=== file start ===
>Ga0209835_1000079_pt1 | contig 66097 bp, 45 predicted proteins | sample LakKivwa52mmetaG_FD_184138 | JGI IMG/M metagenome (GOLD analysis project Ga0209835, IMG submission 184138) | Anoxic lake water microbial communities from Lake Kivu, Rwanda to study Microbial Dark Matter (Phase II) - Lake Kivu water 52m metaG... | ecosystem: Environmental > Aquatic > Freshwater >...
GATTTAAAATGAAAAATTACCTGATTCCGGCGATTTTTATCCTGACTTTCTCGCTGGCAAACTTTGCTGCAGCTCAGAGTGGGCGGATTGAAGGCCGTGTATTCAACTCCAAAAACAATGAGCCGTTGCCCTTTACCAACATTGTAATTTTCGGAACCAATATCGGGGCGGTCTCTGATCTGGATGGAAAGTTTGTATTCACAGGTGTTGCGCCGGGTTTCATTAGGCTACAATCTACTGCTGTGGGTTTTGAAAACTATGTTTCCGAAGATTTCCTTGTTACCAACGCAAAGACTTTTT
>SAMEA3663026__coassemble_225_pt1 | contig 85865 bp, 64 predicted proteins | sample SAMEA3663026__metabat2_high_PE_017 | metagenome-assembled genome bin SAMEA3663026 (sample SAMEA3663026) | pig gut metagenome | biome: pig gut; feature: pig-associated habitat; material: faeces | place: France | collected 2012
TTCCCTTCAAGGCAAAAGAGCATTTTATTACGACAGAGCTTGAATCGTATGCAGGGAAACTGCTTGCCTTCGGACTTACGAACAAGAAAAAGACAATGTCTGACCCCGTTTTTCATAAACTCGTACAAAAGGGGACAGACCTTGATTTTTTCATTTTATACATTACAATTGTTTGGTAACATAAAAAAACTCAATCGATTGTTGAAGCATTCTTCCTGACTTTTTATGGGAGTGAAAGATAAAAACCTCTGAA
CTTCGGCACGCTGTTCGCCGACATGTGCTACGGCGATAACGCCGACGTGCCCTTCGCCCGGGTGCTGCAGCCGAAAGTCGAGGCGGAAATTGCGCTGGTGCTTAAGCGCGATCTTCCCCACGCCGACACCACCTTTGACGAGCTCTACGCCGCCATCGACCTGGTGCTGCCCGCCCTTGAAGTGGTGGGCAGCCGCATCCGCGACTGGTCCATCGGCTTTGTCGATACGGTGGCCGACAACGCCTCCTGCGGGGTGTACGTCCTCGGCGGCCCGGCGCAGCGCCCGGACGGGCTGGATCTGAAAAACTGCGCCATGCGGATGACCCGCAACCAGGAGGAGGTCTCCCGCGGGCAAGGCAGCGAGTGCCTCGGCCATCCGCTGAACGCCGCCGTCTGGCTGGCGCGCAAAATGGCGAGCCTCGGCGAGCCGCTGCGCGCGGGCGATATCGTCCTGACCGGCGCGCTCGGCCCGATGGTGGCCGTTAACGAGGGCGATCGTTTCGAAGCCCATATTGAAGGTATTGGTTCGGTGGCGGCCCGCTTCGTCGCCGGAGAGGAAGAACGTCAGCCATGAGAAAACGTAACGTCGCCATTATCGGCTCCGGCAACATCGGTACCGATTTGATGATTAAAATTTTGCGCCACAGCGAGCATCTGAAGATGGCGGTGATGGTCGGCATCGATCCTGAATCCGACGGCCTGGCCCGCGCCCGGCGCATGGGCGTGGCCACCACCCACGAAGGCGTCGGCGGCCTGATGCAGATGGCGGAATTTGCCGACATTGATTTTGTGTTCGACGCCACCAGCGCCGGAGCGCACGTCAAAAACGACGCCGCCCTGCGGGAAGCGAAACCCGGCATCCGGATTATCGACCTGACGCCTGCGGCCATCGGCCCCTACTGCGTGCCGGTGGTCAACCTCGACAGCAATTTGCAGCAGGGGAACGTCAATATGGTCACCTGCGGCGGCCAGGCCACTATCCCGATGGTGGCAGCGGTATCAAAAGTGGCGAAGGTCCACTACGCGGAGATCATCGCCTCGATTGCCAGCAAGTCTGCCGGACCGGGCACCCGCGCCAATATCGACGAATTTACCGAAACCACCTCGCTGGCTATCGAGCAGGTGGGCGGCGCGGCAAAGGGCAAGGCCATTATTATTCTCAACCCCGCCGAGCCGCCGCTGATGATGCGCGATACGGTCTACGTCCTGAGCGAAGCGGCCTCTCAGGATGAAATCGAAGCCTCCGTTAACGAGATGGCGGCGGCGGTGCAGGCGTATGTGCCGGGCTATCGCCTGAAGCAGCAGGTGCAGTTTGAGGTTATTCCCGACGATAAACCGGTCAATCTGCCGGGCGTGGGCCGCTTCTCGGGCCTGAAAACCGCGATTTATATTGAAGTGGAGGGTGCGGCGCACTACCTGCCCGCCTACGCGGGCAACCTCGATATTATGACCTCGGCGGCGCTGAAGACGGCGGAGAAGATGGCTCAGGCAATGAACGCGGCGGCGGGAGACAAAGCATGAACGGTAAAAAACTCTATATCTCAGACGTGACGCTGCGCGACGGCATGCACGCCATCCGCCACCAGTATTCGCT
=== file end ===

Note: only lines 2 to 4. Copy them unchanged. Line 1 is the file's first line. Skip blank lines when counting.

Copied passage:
GATTTAAAATGAAAAATTACCTGATTCCGGCGATTTTTATCCTGACTTTCTCGCTGGCAAACTTTGCTGCAGCTCAGAGTGGGCGGATTGAAGGCCGTGTATTCAACTCCAAAAACAATGAGCCGTTGCCCTTTACCAACATTGTAATTTTCGGAACCAATATCGGGGCGGTCTCTGATCTGGATGGAAAGTTTGTATTCACAGGTGTTGCGCCGGGTTTCATTAGGCTACAATCTACTGCTGTGGGTTTTGAAAACTATGTTTCCGAAGATTTCCTTGTTACCAACGCAAAGACTTTTT
>SAMEA3663026__coassemble_225_pt1 | contig 85865 bp, 64 predicted proteins | sample SAMEA3663026__metabat2_high_PE_017 | metagenome-assembled genome bin SAMEA3663026 (sample SAMEA3663026) | pig gut metagenome | biome: pig gut; feature: pig-associated habitat; material: faeces | place: France | collected 2012
TTCCCTTCAAGGCAAAAGAGCATTTTATTACGACAGAGCTTGAATCGTATGCAGGGAAACTGCTTGCCTTCGGACTTACGAACAAGAAAAAGACAATGTCTGACCCCGTTTTTCATAAACTCGTACAAAAGGGGACAGACCTTGATTTTTTCATTTTATACATTACAATTGTTTGGTAACATAAAAAAACTCAATCGATTGTTGAAGCATTCTTCCTGACTTTTTATGGGAGTGAAAGATAAAAACCTCTGAA